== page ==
San Francisco HIV Experts: What Did You Learn at CROI 2016?
March 2, 2016
The HIV community has a lot of information to digest after an annual CROI (Conference on Retroviruses and Opportunistic Infections) conference. This year, CROI was held from February 21 to 25 with hundreds of talks and posters presented during that time. Over 4,000 attendees packed conference halls, auditoriums and poster sessions to hear the latest HIV research on prevention, treatment, care and public health interventions. It was easy to get lost in all of this exciting research!
BETA wanted to distill some of these important findings by asking some prominent San Francisco Bay Area providers to give us their take on the conference. We asked, "What did you find interesting? What did you find exciting? And, what did you learn?"
Here's what they had to say.
Judith Auerbach, Ph.D., from University of California, San Francisco
"There was a lot of buzz at CROI about the dapivirine ring studies for PrEP, and the extent to which the moderate efficacy outcomes meant "the cup is half empty" or "the cup is half full." But, one of the most important things I heard during the presentation of the IPM [International Partnership for Microbicides] study was when Annalene Nel [the presenter] mentioned at the end how the women in the trial reacted with great positive emotion when they heard the findings. She told of their pride and joy at having been part of something that was going to help women like themselves prevent HIV acquisition. Researchers often don't report on the reaction of the study participants (or their communities) when results are shared, but, in the end, these are the very people who not only made the trial successful, but also will benefit from uptake of the ring. So, I was very pleased that Dr. Nel made a point of acknowledging the centrality of these women in the context of the overall efficacy findings."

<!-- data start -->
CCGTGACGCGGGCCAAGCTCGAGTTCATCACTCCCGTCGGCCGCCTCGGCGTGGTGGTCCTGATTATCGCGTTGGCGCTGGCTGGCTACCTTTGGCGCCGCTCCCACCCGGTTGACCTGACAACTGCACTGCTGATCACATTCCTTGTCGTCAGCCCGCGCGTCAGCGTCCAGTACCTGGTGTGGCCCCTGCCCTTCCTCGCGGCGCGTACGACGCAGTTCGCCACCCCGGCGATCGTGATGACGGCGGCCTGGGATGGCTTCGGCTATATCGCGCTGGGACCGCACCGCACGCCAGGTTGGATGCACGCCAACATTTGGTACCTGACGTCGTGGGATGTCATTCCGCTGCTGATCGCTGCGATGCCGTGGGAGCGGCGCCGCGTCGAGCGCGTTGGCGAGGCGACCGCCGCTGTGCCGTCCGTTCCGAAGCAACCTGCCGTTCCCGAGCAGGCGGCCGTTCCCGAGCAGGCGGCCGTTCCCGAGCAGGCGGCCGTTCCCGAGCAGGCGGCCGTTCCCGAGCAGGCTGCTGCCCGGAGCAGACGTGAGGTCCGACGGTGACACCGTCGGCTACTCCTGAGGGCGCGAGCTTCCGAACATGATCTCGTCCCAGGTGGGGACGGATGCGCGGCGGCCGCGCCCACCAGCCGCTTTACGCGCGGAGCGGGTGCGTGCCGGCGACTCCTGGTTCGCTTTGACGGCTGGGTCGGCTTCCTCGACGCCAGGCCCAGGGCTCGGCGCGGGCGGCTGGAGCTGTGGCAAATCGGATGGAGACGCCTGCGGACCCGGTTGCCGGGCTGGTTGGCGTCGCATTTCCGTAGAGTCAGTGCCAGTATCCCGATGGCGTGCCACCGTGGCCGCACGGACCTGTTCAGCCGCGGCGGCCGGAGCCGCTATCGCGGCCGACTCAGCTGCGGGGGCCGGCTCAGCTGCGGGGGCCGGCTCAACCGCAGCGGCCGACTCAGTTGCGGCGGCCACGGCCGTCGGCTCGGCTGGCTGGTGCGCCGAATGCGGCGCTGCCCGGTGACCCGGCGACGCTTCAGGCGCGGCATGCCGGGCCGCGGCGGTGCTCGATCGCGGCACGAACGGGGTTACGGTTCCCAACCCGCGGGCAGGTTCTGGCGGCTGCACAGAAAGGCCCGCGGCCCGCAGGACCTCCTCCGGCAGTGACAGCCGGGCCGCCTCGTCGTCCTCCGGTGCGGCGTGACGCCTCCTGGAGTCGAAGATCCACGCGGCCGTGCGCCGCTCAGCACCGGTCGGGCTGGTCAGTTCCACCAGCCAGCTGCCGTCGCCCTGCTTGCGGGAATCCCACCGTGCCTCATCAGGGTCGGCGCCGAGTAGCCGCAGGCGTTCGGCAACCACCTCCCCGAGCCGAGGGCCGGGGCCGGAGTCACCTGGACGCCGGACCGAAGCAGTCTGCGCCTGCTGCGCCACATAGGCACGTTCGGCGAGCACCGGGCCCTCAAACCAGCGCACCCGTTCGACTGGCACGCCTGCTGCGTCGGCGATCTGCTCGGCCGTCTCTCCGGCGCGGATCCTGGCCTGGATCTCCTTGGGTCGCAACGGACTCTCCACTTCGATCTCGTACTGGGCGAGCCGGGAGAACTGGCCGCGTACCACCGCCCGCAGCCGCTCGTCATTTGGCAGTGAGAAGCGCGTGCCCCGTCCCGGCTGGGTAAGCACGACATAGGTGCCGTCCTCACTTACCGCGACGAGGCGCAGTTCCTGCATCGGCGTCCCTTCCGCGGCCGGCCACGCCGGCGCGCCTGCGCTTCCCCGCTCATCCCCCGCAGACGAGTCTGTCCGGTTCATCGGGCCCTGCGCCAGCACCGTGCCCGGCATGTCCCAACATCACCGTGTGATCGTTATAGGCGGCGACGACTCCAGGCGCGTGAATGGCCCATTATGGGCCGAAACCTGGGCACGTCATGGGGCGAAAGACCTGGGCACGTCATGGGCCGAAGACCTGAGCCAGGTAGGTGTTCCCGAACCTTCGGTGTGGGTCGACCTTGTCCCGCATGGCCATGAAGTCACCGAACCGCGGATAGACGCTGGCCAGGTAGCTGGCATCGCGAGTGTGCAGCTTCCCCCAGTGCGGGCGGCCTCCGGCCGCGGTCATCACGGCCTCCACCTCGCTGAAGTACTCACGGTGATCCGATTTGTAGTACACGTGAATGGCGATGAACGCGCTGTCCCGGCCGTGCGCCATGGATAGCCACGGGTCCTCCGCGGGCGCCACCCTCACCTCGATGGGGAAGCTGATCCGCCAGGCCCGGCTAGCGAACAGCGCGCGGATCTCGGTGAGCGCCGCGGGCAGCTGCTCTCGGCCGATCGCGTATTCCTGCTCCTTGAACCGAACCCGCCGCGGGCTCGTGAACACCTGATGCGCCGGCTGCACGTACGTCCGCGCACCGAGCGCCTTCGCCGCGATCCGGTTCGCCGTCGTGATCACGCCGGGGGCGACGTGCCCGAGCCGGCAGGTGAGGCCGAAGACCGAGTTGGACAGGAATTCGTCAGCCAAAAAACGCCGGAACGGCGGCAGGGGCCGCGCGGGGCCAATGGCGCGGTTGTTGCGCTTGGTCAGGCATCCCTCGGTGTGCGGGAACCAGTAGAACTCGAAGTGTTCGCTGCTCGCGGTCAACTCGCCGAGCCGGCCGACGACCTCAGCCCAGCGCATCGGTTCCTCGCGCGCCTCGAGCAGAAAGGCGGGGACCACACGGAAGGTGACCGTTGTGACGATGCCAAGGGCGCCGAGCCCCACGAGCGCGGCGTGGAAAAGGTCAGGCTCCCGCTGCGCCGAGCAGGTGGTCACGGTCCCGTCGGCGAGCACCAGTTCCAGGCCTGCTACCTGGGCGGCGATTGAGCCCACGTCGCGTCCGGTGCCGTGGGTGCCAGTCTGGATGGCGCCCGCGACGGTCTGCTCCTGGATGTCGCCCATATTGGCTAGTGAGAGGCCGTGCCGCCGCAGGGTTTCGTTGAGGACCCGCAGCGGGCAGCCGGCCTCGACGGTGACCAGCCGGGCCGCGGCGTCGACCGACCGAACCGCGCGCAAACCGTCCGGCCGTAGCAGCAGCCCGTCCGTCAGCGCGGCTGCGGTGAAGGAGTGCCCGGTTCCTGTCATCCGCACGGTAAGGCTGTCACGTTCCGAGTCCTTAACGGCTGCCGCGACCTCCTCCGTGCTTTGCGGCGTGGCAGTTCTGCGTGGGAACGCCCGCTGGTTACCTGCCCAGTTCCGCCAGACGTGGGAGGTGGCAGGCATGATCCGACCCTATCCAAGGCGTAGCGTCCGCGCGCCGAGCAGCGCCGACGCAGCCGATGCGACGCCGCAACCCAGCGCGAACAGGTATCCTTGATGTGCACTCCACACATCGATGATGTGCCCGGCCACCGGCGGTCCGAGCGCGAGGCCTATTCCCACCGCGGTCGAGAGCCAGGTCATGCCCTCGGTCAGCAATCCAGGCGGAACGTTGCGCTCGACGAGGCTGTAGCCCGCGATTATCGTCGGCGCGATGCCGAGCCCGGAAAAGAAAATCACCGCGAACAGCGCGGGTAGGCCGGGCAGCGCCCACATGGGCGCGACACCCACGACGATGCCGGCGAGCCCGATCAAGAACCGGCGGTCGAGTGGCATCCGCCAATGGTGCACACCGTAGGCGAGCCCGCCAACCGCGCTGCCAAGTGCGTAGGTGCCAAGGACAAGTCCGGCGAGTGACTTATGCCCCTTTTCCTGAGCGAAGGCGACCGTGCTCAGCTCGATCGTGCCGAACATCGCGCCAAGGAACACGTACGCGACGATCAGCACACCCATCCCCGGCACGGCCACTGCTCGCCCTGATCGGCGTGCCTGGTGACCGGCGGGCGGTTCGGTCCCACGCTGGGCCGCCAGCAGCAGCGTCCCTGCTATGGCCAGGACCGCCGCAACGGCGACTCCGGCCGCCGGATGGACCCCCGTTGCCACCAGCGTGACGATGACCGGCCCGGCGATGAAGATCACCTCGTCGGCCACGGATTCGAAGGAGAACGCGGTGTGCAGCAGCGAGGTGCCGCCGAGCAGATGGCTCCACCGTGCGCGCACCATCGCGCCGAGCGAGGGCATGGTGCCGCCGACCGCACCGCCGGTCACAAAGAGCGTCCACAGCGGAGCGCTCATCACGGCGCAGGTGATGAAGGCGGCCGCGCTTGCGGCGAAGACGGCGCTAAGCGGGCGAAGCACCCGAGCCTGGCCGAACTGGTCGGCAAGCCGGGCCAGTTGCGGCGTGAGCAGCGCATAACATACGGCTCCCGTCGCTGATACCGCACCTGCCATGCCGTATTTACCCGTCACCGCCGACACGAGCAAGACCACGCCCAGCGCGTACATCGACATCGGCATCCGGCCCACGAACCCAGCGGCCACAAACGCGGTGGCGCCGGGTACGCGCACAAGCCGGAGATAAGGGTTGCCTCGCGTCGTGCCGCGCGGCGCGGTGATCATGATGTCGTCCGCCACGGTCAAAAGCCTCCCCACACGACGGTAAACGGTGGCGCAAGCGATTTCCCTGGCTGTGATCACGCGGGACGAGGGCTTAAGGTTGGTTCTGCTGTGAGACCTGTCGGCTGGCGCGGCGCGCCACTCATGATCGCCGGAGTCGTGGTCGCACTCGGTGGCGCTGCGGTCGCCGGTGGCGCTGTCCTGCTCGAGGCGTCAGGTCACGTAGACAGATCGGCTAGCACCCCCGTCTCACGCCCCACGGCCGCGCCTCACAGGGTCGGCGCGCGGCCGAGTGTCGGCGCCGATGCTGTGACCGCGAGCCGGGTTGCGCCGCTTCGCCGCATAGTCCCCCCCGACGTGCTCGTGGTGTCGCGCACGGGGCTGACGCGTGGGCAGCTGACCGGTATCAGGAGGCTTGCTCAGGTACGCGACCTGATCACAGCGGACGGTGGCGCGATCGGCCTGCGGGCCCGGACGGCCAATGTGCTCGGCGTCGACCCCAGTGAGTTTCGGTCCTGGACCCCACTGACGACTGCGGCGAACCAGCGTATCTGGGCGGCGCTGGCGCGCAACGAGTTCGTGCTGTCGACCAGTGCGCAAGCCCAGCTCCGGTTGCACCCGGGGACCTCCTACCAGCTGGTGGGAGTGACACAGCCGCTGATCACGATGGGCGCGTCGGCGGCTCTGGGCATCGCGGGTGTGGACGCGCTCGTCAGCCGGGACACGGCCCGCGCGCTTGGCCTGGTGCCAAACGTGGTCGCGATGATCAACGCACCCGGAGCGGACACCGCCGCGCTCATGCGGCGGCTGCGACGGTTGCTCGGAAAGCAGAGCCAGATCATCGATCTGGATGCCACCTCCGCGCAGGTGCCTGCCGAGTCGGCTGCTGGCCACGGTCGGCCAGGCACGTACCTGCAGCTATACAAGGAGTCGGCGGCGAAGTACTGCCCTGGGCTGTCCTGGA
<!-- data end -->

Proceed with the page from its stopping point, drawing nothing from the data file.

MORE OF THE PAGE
Susan Buchbinder, M.D., CROI 2016 vice chair, from San Francisco Department of Public Health
"It is so heartening to see the major progress that's been made in HIV prevention. This reminds me of the time, post-1996, when highly active treatment became available and changed our city, and then our world. At CROI this year, we've seen further evidence of the roll-out of treatment, and that PrEP, given by pill and eventually by shot or vaginal ring, can nearly stop new infections, if people want them and use them regularly. But, we have to understand what the most heavily impacted populations want so that we can eliminate disparities in HIV."
This excerpt was cross-posted with the permission of BETAblog.org. Read the full article.
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